This section is filled with analogies to the Exodus. Israel's enemies are defeated, and the captives go free, through the desert -- where water is miraculously furnished to sustain them (cp 41:17,18; 43:19-21; 48:20,21) -- walking in the "way" set out by their God, until they come in rejoicing to Zion, or Jerusalem. Something very much like this must have happened to the captives in Assyria and Babylon when they were freed after Sennacherib's great defeat. Is this a Last Days prophecy also? Surely!
Isa 37:36: "Then the angel of the LORD went out and put to death a hundred and eighty-five thousand men in the Assyrian camp. When the people got up the next morning -- there were all the dead bodies!"
The enemies of God's people smitten by an Angel of the Lord!

Will there yet be a similar defeat of a great occupying army of Arabs in Israel (Joel 3:11-16; Psa 83:9-18; Oba 1:15-20)?
Isa 51:9,10: "Awake, awake! Clothe yourself with strength, O arm of the LORD; awake, as in days gone by, as in generations of old. Was it not you who cut Rahab to pieces, who pierced that monster through? Was it not you who dried up the sea, the waters of the great deep, who made a road in the depths of the sea so that the redeemed might cross over? "
"Rahab", or "strong one", was a well-known nickname for Egypt. The "monster" (or "dragon") refers to the crocodile in the Nile, a Biblical symbol of Egypt. "Cross over" refers to the Red Sea crossing. So Hezekiah's people were being urged to remember the Exodus. But Last Day Israel will one day talk about a deliverance which far exceeds that of the Mosaic Exodus:
" 'However, the days are coming,' declares the LORD, 'when men will no longer say, "As surely as the LORD lives, who brought the Israelites up out of Egypt," but they will say, "As surely as the LORD lives, who brought the Israelites up out of the land of the north and out of all the countries where he had banished them." For I will restore them to the land I gave their forefathers'" (Jer 16:14,15).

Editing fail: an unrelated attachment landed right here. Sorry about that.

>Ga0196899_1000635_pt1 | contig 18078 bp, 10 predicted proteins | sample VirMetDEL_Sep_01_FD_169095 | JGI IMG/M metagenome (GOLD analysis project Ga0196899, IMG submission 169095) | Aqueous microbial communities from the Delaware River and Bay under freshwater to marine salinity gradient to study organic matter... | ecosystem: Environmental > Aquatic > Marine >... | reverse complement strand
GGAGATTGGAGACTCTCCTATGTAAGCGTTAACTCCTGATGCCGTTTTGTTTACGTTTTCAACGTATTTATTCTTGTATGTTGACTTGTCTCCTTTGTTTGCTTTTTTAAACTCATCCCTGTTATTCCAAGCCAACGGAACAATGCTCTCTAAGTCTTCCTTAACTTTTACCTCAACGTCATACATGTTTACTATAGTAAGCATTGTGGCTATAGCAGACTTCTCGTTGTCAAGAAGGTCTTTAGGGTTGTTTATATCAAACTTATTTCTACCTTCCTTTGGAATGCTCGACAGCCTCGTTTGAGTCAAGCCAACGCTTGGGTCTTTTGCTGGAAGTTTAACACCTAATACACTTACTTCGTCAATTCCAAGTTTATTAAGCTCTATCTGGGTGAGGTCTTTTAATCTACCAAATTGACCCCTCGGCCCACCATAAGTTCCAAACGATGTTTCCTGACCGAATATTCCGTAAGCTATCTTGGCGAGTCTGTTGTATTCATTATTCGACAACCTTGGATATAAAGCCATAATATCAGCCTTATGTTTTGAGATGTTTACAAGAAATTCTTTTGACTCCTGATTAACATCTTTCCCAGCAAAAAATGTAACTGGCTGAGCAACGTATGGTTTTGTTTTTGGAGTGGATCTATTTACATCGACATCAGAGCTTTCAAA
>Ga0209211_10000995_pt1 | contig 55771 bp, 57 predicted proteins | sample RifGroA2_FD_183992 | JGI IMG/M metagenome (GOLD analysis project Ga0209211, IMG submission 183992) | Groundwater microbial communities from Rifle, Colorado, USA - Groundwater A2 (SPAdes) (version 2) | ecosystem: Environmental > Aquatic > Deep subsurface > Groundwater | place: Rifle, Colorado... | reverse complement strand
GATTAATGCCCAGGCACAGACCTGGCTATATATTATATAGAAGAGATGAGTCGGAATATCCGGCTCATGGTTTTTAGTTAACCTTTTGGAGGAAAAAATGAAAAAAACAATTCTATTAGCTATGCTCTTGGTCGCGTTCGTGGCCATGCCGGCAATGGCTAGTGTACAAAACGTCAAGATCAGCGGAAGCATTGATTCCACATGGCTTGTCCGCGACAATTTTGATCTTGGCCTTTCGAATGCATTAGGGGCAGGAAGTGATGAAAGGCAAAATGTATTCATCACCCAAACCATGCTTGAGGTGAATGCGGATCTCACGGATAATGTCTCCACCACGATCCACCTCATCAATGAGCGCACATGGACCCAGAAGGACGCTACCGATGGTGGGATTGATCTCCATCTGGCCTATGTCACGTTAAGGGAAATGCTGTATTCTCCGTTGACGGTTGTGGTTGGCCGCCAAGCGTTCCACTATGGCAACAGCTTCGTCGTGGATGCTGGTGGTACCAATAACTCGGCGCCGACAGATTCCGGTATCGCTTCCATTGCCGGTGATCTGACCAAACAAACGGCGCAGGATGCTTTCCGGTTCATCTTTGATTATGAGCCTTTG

Isa 63:11,12: "Then his people recalled the days of old, the days of Moses and his people -- where is he who brought them through the sea, with the shepherd of his flock? Where is he who set his Holy Spirit among them, who sent his glorious arm of power to be at Moses' right hand, who divided the waters before them, to gain for himself everlasting renown... "
"Everlasting renown"? Is this an Exodus/Passover term? Yes, it is equivalent to the everlasting, or covenant, Name of God -- Yahweh, or Jehovah -- revealed to Moses in the burning bush of Sinai (Exo 3:14). The God of Israel is from everlasting to everlasting; He is the Eternal God, and He vows to make Himself known to all nations through His people Israel. That purpose is as firm now as it was in Moses' day, or Isaiah's day, and it will be fulfilled in the future when God, through His Son, delivers His people (the faithful remnant of believing Israel) out of Egypt and Assyro-Babylonia once again.

Deliverance at Passover?

Reasons -- valid reasons -- may be produced for reading the "times" of Dan 12 (and Rev 11 -- 13) as descriptive of a literal period of about 3 1/2 years. The location of the special "feast days" in the Jewish calendar allows for the possibility that all three termination dates (the 1,260th day, the 1,290th day, and the 1,335th day) fall on special "holy convocation" days. This is either a most extraordinary coincidence, or a divine design.

In this scenario, a period of 3 1/2 years could begin with the Feast of Tabernacles (in the 7th month of the Jewish calendar) and end at Passover (in the first month). And the final 45 days (during which is accomplished the last great deliverance of Israel) could begin at that same Passover (the 1,290th day) and culminate at Pentecost (the 1,335th day).